The merchant’s eyes were shining in the lamp light, so enraptured with naked greed was he. “Yes, friend Tobias, yes! We must seek out your friend at once!”
“At this hour? But, good friend Garrett, surely it is too late to awaken him. Should we not wait for morning?”
The merchant shook his head resolutely. “No, we must not wait. Your friend may find someone else with wagon and team, and so end our venture before it’s begun. We must strike now, while the iron is hot.”
The blonde man considered for a moment, uncertain, but soon was swayed by Garrett’s logic and fervor. He called for another round of drinks, to fortify them for the undertaking. When the barmaid came, Tobias laughed and pinched her on the bottom, then whispered in her ear, bringing the girl to laugh out loud as she went back to the bar.
“What did you say to her,” asked the merchant in curiousity.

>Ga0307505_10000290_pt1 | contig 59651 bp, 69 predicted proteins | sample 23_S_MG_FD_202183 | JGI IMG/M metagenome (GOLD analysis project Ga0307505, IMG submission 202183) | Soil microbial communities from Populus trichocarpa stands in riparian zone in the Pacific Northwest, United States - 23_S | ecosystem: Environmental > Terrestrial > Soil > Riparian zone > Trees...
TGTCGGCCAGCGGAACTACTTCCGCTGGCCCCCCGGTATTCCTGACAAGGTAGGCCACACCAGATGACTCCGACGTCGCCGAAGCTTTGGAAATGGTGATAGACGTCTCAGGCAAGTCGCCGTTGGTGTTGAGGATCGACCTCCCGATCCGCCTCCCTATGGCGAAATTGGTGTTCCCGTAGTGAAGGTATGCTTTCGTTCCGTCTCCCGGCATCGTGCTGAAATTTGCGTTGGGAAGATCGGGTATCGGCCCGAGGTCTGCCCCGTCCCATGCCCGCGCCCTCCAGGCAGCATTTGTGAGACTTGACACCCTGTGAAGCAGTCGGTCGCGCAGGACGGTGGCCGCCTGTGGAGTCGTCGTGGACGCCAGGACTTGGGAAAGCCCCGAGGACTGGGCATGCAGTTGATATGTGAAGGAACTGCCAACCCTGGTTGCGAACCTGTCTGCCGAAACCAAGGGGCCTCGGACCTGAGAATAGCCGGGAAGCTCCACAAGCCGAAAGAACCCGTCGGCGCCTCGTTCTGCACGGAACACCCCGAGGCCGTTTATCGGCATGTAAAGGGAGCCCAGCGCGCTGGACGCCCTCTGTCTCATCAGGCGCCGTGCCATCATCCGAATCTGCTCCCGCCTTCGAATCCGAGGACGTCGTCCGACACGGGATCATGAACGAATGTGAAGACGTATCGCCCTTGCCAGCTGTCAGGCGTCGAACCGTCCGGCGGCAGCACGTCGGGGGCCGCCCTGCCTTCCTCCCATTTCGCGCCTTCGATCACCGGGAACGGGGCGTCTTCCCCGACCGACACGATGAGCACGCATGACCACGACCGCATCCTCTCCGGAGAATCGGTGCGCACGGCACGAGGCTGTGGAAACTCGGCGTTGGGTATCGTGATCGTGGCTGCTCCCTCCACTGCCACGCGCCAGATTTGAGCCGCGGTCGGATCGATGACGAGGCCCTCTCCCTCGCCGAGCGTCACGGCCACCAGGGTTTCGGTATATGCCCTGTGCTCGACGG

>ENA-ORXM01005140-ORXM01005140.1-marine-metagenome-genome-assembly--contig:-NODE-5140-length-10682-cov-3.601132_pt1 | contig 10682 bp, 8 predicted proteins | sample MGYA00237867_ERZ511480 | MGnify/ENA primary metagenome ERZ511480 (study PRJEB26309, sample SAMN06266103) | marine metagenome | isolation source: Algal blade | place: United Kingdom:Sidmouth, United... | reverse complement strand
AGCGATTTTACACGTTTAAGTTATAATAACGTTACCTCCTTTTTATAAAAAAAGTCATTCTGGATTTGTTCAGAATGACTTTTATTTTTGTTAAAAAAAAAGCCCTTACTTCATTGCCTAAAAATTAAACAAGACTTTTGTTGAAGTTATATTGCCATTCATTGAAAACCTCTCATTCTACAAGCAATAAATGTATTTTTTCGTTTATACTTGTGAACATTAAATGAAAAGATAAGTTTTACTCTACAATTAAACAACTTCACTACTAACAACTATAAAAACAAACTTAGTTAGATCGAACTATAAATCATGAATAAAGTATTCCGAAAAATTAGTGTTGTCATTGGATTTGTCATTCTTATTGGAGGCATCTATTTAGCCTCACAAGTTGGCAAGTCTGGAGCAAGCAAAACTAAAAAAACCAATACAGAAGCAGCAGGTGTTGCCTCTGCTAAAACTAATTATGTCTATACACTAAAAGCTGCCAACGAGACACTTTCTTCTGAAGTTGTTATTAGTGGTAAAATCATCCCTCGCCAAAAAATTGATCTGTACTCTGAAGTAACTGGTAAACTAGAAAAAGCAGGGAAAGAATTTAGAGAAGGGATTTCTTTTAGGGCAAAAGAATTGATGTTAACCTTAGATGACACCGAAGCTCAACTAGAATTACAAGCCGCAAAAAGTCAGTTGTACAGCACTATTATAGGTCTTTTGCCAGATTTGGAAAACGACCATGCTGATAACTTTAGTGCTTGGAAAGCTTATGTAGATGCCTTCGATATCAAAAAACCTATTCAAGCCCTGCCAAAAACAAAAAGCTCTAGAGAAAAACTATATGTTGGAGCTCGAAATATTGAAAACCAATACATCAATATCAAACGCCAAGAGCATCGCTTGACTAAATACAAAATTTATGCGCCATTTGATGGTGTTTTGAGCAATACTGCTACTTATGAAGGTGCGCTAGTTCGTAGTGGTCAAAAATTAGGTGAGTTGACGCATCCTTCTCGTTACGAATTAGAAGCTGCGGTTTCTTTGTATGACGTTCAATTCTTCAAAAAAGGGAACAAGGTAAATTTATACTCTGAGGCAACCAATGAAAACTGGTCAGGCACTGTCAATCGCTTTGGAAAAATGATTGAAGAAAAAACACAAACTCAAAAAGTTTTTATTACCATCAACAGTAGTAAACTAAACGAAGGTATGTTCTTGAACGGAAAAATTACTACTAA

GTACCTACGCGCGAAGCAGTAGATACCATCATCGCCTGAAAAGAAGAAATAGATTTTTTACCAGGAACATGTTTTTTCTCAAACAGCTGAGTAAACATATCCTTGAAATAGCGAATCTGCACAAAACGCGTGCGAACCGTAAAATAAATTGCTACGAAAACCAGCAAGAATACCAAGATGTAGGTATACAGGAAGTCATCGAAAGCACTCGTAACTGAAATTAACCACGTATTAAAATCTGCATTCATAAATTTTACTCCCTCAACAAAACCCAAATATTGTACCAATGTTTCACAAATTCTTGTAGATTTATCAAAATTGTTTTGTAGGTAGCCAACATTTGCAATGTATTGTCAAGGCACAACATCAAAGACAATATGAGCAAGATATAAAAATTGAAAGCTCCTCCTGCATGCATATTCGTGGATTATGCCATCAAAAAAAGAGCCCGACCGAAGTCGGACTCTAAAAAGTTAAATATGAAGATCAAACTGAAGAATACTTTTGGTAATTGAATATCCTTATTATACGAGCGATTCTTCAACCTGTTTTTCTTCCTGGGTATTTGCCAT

“I told her that I was going to come back and buy the bar, just so that I could have her every night!”
Garrett nearly choked with laughter as he finished his drink. “She’s comely enough, my friend. Perhaps I’ll divorce my wife and buy a barmaid for myself as well!”
The two laughed together, then arose and staggered out into the night to seek out their fortune.
Drunken feet do not travel in straight lines, and the two men made a stumbling route through the city, arriving finally at the merchant’s home. Garrett brusquely dismissed his manservant, and went straight to his rooms, returning with a small but heavy chest.
“Fortunately my wife is visiting her sister,” he noted, “else I’d have had to explain myself.”
Tobias nodded. “Sure the gods have blessed us, friend Garrett.”
Tucking the chest tightly under one arm, Garrett headed out to his stable, with the blonde man close behind. Though drunk, he showed a practiced hand in hitching the team to the wagon, kicking aside the stable boy as the lad groggily tried to help. With the chest secured under his feet, he set out with Tobias to find their supplier.